We learned at lot about Paco De Lucia and the art of flamenco through artists Jason McGuire trio and the members of Caminos Flamencos.
The show or jazz appreciation was scheduled to start at 7pm. First, Mijo and I didn't exactly know what is a Jazz Appreciation or what exactly goes on during that musical event. I learned about this event through the SFJazz Facebook posts and I thought, "Why not?".
Mijo and I do listen to classic jazz a lot and some modern jazz, as well. However, we've not seen or been to a jazz event at the SF Jazz Center. Though, Mijo and I have been meaning to visit the Center ever since it was built a couple of years ago.
We got to the city's Hayes Valley neighborhood a little after 6pm. Since the show was scheduled to start at 7pm and we were hungry, we decided to just grab a quick snack because we didn't have enought time to eat a proper dinner. There is The Grove next door to the SFJazz Center. Mijo found a table at The Grove and ordered our snack while I walked next door to the Center to claim our tickets at the Will Call. Through the glass walls, I saw a group of musicians gathered inside the smallish hall.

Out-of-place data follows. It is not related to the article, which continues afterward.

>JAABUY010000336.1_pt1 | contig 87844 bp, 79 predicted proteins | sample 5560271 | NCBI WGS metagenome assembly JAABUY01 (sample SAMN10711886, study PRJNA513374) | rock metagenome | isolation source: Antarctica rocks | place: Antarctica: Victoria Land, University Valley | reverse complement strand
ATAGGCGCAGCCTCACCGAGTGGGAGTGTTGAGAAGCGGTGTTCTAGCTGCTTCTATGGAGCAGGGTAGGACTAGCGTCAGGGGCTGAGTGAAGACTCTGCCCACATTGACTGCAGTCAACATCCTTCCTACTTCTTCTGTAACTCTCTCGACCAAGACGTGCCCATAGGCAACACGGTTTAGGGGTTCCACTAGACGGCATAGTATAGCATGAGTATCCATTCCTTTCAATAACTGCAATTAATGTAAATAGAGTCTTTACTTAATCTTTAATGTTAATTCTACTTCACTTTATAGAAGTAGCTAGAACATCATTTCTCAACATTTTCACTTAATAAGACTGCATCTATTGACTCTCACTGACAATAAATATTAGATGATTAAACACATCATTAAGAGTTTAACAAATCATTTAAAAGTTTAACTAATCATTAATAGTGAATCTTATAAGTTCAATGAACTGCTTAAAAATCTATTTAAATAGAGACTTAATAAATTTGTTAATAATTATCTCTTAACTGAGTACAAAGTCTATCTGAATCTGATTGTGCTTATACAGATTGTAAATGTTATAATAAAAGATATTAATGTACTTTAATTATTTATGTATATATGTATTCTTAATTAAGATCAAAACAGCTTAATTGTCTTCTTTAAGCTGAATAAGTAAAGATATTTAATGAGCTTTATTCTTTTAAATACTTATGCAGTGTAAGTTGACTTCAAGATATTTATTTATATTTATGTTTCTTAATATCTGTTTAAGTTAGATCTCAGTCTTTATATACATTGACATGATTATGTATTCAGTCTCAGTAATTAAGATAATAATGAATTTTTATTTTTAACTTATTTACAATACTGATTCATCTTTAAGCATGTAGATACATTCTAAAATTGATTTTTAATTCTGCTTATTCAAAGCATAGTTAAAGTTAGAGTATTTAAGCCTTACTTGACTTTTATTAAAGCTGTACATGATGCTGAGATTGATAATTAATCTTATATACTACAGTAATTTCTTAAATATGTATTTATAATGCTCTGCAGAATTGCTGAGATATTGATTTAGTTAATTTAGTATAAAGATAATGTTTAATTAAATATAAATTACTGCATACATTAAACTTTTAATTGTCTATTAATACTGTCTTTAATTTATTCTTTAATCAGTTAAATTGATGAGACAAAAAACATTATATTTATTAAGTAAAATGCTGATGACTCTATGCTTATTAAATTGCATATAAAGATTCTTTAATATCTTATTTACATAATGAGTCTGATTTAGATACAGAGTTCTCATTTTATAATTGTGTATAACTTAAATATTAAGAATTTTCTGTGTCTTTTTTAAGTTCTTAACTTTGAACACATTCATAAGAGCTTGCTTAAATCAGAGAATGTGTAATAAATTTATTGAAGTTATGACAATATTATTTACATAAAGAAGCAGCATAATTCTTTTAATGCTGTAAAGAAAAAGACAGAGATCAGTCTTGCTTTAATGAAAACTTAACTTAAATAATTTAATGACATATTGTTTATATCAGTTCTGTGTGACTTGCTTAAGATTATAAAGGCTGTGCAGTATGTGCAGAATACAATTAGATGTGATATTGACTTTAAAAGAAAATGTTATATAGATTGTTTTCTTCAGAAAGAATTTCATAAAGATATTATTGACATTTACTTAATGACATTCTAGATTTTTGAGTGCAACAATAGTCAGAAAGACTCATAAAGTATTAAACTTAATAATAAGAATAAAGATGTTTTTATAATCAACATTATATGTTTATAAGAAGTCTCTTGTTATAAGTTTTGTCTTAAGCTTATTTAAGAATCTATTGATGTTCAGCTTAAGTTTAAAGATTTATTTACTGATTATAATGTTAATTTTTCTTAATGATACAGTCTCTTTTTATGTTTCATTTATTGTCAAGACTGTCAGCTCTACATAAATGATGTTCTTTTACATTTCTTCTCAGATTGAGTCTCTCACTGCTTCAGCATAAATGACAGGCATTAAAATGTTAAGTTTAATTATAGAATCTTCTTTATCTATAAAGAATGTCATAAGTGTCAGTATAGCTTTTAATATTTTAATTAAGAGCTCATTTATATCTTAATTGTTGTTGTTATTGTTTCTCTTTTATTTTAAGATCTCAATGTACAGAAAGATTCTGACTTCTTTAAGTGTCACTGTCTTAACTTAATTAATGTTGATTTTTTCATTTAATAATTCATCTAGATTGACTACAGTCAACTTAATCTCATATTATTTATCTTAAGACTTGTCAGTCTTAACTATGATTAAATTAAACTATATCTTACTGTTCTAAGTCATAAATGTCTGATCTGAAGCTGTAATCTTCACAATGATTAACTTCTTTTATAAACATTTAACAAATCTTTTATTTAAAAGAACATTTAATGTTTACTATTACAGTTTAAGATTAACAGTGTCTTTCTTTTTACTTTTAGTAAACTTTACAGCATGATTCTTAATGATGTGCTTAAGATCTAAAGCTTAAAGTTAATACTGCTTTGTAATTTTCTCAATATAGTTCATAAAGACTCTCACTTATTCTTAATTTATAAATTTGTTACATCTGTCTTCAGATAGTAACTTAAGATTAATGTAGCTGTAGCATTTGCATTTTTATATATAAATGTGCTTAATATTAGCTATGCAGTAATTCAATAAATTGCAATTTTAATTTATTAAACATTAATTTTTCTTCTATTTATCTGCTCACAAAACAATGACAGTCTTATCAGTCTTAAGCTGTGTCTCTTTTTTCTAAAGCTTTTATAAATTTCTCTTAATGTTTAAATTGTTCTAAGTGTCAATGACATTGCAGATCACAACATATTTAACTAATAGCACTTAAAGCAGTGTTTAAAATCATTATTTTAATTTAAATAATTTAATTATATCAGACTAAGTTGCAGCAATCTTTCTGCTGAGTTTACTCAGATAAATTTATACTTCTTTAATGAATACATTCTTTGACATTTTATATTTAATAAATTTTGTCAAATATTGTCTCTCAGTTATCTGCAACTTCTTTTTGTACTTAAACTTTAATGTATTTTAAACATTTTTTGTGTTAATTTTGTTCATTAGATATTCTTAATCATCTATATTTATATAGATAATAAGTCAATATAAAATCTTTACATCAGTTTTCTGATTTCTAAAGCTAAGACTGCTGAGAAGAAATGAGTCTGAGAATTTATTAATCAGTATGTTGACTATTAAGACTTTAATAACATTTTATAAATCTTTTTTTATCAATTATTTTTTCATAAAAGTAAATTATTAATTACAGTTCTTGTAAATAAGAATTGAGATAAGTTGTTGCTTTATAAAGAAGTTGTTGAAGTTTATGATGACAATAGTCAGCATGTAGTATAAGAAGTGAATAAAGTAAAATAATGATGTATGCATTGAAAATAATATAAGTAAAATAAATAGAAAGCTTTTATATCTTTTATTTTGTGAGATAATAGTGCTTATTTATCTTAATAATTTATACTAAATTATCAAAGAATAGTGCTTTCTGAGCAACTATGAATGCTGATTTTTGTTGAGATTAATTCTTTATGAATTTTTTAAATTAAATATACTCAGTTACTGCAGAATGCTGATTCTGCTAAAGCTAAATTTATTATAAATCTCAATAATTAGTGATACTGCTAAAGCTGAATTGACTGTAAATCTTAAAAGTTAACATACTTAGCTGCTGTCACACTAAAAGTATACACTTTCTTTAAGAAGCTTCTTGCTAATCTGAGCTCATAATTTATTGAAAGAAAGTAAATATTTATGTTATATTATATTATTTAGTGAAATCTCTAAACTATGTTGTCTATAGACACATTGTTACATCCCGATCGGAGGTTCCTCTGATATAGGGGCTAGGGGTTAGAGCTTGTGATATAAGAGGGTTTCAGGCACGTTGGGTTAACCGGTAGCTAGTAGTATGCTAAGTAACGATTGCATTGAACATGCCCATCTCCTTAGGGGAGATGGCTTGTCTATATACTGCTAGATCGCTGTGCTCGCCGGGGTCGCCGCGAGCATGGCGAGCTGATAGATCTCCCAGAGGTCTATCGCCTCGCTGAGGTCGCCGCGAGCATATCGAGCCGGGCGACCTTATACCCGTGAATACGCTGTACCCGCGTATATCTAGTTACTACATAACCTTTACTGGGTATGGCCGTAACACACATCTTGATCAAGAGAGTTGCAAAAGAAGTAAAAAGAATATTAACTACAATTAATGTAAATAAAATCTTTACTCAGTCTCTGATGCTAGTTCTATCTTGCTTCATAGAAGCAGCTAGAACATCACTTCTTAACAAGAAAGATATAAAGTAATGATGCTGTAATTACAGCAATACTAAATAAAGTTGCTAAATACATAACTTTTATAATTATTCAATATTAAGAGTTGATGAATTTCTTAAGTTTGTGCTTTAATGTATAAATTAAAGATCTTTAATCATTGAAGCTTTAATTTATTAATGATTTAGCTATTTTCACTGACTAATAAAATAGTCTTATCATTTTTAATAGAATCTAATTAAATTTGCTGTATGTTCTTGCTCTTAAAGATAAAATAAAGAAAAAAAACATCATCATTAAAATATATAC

Mijo and I shared this tuna melt snack. It was delicious!
We walked to the Center and showed the checker our tickets. I've never been to the Center so I am not familiar where is the main auditorium. We were supposed to go to the Joe Henderson Lab. We sat and we started hearing a lady talking about renowned flamenco artist Paco de Lucia. Afterward, a group started making their way to the stage. They were the Caminos Flamencos and the Jason McGuire trio. They started playing what seemed to me an original work. It was a combination of flamenco tunes with a jazz twist. I love the combination of flamenco guitar, drums and the bass. I also loved the box or cajon and its raw thuds.
In between their performances, the musicians would talk about Paco De Lucia and how the late artist, and some other late artists, have influenced their music and the art of flamenco in general. I love how one of the artists, El Grillo, immortalized Paco De Lucia through his first hand experiences with the late artist. The artists played another couple of their original pieces and one traditional flamenco. As their last piece, they combined a flamenco dance with a jazzy concoction of guitar, cajon, bass, and clapping. The sound and the dance were dizzying and took me back to my trips to Spain.
In the end, Mijo and I truly enjoyed the evening and had a new appreciation of Flamenco.